The dead included 137 Americans - including one of the world's leading Aids specialists, Dr Jonathan Mann - and six Britons. There was, at this stage, no evidence of terrorist action or sabotage causing the crash.
It was shortly before midnight local time when the pilots issued the ultimate distress call, "Pan, pan, pan", as they fought to keep the crippled flight 111 in the air and make it to the airport in Halifax, airline officials said yesterday.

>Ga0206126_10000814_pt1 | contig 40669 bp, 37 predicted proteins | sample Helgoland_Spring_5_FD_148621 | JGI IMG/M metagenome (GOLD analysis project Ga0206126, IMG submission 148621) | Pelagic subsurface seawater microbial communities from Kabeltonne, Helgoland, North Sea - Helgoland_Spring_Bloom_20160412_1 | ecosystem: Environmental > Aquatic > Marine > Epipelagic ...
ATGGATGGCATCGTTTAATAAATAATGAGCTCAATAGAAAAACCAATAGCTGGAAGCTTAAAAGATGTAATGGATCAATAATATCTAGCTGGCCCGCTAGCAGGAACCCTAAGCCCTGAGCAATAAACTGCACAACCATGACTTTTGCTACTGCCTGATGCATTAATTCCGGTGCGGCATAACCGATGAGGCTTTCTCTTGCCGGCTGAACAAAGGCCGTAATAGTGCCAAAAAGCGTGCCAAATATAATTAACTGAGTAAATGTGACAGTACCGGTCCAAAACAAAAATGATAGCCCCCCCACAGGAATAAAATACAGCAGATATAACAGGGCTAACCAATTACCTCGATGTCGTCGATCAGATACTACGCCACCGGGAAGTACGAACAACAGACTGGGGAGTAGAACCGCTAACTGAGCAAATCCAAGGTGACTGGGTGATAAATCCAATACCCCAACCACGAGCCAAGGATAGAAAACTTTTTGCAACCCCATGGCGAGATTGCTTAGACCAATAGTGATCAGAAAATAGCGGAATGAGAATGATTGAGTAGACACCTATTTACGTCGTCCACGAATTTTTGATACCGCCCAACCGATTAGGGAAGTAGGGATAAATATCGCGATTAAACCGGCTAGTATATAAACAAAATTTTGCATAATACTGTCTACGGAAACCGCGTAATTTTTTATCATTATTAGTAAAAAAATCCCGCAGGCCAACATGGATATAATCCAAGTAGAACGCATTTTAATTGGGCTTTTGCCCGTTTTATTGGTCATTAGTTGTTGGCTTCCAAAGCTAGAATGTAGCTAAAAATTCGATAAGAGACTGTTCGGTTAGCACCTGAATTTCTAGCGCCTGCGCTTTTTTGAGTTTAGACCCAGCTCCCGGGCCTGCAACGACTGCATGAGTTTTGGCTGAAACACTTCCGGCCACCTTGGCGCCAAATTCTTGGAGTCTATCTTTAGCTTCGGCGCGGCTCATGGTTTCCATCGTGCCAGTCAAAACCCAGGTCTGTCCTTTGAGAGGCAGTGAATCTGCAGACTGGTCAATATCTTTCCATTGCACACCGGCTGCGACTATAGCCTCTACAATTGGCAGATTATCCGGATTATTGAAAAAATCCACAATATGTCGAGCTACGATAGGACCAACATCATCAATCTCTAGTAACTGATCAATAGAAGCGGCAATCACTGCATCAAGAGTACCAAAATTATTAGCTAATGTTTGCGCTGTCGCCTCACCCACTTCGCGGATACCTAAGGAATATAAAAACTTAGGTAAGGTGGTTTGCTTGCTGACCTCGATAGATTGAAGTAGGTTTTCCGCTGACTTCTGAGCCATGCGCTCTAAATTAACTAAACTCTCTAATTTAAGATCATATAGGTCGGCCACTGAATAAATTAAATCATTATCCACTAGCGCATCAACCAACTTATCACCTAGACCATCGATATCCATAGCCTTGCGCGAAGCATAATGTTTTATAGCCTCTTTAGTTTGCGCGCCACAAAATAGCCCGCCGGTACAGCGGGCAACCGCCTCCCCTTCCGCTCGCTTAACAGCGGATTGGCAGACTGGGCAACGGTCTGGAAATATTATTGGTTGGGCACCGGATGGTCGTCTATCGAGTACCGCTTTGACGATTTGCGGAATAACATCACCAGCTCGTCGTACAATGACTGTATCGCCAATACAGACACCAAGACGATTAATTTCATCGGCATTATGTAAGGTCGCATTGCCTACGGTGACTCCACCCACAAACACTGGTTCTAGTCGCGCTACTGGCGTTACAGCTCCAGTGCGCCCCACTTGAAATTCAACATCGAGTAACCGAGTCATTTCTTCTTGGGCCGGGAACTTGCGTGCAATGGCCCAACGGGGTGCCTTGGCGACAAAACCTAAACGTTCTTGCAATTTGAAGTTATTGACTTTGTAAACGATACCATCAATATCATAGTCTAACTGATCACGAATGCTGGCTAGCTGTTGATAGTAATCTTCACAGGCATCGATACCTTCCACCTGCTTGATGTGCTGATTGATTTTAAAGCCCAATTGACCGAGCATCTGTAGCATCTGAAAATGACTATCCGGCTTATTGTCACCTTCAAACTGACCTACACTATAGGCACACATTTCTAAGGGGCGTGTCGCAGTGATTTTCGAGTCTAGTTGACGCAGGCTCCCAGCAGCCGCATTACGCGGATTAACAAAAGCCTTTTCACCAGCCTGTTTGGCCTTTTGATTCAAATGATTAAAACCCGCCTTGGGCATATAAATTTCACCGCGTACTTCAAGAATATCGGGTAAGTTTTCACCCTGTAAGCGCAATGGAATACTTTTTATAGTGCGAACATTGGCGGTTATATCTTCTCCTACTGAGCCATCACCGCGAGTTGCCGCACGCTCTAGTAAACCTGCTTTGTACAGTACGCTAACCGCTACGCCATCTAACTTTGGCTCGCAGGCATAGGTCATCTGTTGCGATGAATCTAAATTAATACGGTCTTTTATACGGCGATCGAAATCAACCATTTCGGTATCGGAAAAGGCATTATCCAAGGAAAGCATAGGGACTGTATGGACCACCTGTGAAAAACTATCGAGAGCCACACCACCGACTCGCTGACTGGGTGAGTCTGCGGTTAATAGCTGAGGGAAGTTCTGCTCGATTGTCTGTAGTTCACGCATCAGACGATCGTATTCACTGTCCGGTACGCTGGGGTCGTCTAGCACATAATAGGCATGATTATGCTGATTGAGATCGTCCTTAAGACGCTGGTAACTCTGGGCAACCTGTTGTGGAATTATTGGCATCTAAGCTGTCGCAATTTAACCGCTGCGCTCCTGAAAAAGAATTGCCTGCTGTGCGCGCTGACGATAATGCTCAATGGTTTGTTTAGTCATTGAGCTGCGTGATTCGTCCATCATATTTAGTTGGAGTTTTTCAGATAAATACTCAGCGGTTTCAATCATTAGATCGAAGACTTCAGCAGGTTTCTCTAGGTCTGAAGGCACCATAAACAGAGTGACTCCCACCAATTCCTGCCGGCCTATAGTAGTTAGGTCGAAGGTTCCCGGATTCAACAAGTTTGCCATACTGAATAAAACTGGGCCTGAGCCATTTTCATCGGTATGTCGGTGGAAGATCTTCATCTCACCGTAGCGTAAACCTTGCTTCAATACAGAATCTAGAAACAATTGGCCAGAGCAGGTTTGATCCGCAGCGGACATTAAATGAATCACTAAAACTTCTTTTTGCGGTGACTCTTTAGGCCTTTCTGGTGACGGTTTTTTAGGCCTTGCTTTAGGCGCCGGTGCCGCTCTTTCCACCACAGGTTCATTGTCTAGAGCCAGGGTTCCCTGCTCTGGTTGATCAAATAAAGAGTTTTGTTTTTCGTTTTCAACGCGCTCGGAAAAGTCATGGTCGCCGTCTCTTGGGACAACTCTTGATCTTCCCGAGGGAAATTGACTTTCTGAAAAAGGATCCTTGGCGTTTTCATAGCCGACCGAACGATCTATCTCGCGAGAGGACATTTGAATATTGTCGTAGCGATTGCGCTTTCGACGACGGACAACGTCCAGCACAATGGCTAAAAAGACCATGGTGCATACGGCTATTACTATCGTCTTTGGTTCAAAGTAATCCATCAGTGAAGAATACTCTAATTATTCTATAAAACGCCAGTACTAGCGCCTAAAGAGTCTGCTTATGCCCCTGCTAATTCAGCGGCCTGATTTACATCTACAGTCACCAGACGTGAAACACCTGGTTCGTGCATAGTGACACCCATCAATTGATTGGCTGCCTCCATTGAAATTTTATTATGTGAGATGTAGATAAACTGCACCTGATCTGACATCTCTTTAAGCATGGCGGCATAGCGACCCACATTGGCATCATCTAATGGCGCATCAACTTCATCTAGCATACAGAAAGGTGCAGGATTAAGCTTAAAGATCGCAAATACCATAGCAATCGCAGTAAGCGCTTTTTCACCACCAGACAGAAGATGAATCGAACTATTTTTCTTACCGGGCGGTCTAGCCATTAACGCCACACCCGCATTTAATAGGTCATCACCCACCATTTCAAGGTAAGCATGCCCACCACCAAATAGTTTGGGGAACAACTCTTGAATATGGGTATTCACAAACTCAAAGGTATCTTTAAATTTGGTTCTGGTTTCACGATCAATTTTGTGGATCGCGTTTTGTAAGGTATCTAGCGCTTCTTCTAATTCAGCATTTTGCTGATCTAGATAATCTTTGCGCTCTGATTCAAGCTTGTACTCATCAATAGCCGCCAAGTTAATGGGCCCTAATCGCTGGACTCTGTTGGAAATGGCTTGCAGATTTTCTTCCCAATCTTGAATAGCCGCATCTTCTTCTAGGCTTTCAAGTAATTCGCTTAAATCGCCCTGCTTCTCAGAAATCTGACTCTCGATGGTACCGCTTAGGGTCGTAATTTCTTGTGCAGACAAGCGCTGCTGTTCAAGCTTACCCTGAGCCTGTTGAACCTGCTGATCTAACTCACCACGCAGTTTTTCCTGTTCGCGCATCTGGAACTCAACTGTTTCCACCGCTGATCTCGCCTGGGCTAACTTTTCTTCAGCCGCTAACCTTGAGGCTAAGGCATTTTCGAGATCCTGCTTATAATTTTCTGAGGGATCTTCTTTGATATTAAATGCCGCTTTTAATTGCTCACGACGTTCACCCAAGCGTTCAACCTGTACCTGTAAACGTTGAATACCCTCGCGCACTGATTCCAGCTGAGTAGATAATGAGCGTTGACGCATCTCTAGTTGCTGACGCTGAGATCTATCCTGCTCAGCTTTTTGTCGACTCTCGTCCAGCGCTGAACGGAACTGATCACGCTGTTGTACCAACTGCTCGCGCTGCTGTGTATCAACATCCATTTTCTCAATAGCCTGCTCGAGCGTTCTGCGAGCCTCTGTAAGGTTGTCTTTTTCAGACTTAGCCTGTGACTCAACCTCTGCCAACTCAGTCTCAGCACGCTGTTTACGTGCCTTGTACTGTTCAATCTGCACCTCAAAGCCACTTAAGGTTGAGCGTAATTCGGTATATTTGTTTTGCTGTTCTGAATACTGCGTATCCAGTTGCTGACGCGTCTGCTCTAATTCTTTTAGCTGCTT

But their time ran out 10 minutes too early as the MD-11 jet - many of its passengers already dressed in life jackets as smoke poured into the cockpit - plunged into the Atlantic off the coast of the eastern Canadian province of Nova Scotia.
While some 40 bodies had been recovered last night, almost all hope of finding survivors of the crash had been abandoned. It was the worst disaster in Switzerland's aviation history and echoes the crash of TWA 800 off Long Island just over two years ago.
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